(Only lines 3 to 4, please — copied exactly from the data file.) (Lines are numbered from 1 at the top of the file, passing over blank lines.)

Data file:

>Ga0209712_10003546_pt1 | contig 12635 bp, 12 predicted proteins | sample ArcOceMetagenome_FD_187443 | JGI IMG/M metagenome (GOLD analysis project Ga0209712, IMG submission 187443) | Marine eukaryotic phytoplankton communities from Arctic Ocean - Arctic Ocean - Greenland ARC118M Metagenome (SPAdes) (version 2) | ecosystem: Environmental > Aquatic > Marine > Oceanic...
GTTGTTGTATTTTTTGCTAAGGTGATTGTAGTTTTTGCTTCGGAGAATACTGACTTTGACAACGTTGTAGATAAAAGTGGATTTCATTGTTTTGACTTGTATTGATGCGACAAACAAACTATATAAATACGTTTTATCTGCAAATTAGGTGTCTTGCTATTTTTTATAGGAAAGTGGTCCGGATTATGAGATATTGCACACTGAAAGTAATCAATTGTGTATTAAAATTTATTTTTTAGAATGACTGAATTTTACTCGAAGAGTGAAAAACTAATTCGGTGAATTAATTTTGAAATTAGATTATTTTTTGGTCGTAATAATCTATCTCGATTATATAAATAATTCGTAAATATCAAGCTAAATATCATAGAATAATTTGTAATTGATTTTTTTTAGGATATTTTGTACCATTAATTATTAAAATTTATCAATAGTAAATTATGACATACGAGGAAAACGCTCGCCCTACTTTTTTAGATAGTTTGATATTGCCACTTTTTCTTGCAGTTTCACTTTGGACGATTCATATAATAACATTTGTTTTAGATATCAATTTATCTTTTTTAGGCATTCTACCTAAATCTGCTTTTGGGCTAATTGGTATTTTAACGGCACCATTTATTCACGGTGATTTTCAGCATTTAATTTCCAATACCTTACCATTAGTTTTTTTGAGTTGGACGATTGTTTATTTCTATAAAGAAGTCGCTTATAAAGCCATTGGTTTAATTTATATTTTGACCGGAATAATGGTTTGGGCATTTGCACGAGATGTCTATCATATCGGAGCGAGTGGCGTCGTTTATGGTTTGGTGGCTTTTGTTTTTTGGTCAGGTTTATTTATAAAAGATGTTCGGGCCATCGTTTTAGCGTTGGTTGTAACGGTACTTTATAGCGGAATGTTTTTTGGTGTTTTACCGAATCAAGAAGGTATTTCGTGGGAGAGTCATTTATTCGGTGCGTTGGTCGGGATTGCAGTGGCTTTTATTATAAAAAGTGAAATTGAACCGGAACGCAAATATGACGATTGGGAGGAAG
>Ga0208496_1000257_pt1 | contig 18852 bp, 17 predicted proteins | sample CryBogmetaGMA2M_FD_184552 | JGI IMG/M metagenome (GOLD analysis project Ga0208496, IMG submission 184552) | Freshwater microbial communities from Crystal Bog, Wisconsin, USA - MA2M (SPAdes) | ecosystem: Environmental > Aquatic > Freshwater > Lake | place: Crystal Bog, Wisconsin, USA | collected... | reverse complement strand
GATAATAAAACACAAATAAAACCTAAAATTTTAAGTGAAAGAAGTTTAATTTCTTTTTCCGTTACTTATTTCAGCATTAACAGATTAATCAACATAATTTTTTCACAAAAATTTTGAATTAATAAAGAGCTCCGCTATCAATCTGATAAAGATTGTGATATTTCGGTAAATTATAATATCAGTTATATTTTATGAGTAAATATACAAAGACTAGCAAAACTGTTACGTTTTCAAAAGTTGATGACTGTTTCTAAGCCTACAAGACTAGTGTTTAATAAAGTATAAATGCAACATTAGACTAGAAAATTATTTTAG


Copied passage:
>Ga0208496_1000257_pt1 | contig 18852 bp, 17 predicted proteins | sample CryBogmetaGMA2M_FD_184552 | JGI IMG/M metagenome (GOLD analysis project Ga0208496, IMG submission 184552) | Freshwater microbial communities from Crystal Bog, Wisconsin, USA - MA2M (SPAdes) | ecosystem: Environmental > Aquatic > Freshwater > Lake | place: Crystal Bog, Wisconsin, USA | collected... | reverse complement strand
GATAATAAAACACAAATAAAACCTAAAATTTTAAGTGAAAGAAGTTTAATTTCTTTTTCCGTTACTTATTTCAGCATTAACAGATTAATCAACATAATTTTTTCACAAAAATTTTGAATTAATAAAGAGCTCCGCTATCAATCTGATAAAGATTGTGATATTTCGGTAAATTATAATATCAGTTATATTTTATGAGTAAATATACAAAGACTAGCAAAACTGTTACGTTTTCAAAAGTTGATGACTGTTTCTAAGCCTACAAGACTAGTGTTTAATAAAGTATAAATGCAACATTAGACTAGAAAATTATTTTAG